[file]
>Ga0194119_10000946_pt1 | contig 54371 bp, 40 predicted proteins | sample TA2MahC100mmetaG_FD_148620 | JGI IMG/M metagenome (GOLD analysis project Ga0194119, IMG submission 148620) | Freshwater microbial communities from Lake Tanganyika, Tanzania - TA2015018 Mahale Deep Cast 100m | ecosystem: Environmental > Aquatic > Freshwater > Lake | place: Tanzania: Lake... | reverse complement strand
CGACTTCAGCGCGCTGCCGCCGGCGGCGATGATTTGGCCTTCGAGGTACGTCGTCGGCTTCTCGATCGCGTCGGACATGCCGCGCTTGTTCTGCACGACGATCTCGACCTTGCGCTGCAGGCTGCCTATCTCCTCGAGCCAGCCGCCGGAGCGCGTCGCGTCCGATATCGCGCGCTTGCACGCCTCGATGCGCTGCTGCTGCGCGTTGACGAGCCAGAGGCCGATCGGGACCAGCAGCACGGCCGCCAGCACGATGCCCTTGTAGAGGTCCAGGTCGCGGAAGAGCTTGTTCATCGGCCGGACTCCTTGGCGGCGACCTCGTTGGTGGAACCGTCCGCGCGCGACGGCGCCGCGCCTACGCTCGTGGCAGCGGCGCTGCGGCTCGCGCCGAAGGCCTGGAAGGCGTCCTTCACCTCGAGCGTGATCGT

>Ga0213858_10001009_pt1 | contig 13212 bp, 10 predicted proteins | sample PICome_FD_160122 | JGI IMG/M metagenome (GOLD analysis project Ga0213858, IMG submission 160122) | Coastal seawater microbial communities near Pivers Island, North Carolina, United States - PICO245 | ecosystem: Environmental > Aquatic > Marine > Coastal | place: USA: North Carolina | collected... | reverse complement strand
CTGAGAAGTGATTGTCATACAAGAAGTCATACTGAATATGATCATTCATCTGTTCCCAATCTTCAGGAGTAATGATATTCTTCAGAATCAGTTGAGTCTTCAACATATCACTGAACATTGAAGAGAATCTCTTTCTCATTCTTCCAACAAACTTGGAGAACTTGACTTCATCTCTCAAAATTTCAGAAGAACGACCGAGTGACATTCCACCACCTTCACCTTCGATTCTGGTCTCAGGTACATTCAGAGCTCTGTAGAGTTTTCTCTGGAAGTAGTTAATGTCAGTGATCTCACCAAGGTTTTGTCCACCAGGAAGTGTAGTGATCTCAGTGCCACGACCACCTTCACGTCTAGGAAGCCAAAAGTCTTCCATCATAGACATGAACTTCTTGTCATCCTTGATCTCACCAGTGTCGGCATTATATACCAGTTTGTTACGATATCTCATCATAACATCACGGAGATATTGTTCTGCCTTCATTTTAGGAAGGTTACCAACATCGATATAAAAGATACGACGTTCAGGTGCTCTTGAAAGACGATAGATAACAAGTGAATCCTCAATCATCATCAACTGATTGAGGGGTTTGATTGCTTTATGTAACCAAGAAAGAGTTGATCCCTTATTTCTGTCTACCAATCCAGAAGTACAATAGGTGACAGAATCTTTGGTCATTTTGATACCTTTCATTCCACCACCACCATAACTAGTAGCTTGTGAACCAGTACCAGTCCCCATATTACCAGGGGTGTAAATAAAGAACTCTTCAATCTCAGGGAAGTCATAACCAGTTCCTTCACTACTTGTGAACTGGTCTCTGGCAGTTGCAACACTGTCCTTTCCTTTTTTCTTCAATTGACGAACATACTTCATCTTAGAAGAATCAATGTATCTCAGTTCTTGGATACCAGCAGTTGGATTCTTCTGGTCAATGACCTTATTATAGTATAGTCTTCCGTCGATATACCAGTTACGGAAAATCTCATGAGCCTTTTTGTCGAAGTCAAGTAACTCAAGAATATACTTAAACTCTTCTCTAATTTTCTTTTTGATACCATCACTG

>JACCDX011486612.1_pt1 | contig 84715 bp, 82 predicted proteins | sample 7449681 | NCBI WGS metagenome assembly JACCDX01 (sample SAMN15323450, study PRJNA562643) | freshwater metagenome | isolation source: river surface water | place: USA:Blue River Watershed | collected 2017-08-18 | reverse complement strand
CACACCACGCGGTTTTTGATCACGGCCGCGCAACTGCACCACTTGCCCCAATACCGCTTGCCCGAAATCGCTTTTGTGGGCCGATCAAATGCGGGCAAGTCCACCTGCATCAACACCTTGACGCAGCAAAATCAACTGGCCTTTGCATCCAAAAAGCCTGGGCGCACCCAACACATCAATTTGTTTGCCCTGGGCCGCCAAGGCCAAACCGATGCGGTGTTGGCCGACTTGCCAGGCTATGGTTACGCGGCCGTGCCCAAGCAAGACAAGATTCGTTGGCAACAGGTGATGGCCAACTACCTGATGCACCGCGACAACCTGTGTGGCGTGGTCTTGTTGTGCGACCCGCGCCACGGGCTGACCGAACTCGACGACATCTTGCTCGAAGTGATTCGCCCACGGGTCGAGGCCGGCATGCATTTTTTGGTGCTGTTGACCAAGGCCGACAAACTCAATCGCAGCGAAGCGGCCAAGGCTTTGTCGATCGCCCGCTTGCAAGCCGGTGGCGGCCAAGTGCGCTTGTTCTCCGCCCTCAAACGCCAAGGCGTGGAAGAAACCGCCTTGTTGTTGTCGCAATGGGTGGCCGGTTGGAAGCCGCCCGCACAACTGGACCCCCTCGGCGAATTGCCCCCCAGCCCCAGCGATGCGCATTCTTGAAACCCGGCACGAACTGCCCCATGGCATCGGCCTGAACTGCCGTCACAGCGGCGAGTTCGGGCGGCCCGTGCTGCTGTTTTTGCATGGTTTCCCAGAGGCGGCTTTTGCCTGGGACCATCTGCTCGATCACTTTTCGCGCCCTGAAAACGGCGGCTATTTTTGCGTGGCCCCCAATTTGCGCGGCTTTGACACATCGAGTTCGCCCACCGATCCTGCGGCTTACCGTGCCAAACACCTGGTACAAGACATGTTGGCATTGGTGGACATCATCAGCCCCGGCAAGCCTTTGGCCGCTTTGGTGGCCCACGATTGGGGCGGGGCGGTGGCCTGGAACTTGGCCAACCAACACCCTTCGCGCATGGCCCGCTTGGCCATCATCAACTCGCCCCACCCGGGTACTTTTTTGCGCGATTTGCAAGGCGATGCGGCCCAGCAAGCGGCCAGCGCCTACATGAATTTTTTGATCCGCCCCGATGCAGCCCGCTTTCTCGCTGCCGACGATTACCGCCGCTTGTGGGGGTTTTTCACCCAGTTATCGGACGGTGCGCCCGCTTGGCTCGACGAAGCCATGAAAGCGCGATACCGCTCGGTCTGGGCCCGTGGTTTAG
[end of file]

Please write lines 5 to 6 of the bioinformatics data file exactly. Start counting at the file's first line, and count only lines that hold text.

>JACCDX011486612.1_pt1 | contig 84715 bp, 82 predicted proteins | sample 7449681 | NCBI WGS metagenome assembly JACCDX01 (sample SAMN15323450, study PRJNA562643) | freshwater metagenome | isolation source: river surface water | place: USA:Blue River Watershed | collected 2017-08-18 | reverse complement strand
CACACCACGCGGTTTTTGATCACGGCCGCGCAACTGCACCACTTGCCCCAATACCGCTTGCCCGAAATCGCTTTTGTGGGCCGATCAAATGCGGGCAAGTCCACCTGCATCAACACCTTGACGCAGCAAAATCAACTGGCCTTTGCATCCAAAAAGCCTGGGCGCACCCAACACATCAATTTGTTTGCCCTGGGCCGCCAAGGCCAAACCGATGCGGTGTTGGCCGACTTGCCAGGCTATGGTTACGCGGCCGTGCCCAAGCAAGACAAGATTCGTTGGCAACAGGTGATGGCCAACTACCTGATGCACCGCGACAACCTGTGTGGCGTGGTCTTGTTGTGCGACCCGCGCCACGGGCTGACCGAACTCGACGACATCTTGCTCGAAGTGATTCGCCCACGGGTCGAGGCCGGCATGCATTTTTTGGTGCTGTTGACCAAGGCCGACAAACTCAATCGCAGCGAAGCGGCCAAGGCTTTGTCGATCGCCCGCTTGCAAGCCGGTGGCGGCCAAGTGCGCTTGTTCTCCGCCCTCAAACGCCAAGGCGTGGAAGAAACCGCCTTGTTGTTGTCGCAATGGGTGGCCGGTTGGAAGCCGCCCGCACAACTGGACCCCCTCGGCGAATTGCCCCCCAGCCCCAGCGATGCGCATTCTTGAAACCCGGCACGAACTGCCCCATGGCATCGGCCTGAACTGCCGTCACAGCGGCGAGTTCGGGCGGCCCGTGCTGCTGTTTTTGCATGGTTTCCCAGAGGCGGCTTTTGCCTGGGACCATCTGCTCGATCACTTTTCGCGCCCTGAAAACGGCGGCTATTTTTGCGTGGCCCCCAATTTGCGCGGCTTTGACACATCGAGTTCGCCCACCGATCCTGCGGCTTACCGTGCCAAACACCTGGTACAAGACATGTTGGCATTGGTGGACATCATCAGCCCCGGCAAGCCTTTGGCCGCTTTGGTGGCCCACGATTGGGGCGGGGCGGTGGCCTGGAACTTGGCCAACCAACACCCTTCGCGCATGGCCCGCTTGGCCATCATCAACTCGCCCCACCCGGGTACTTTTTTGCGCGATTTGCAAGGCGATGCGGCCCAGCAAGCGGCCAGCGCCTACATGAATTTTTTGATCCGCCCCGATGCAGCCCGCTTTCTCGCTGCCGACGATTACCGCCGCTTGTGGGGGTTTTTCACCCAGTTATCGGACGGTGCGCCCGCTTGGCTCGACGAAGCCATGAAAGCGCGATACCGCTCGGTCTGGGCCCGTGGTTTAG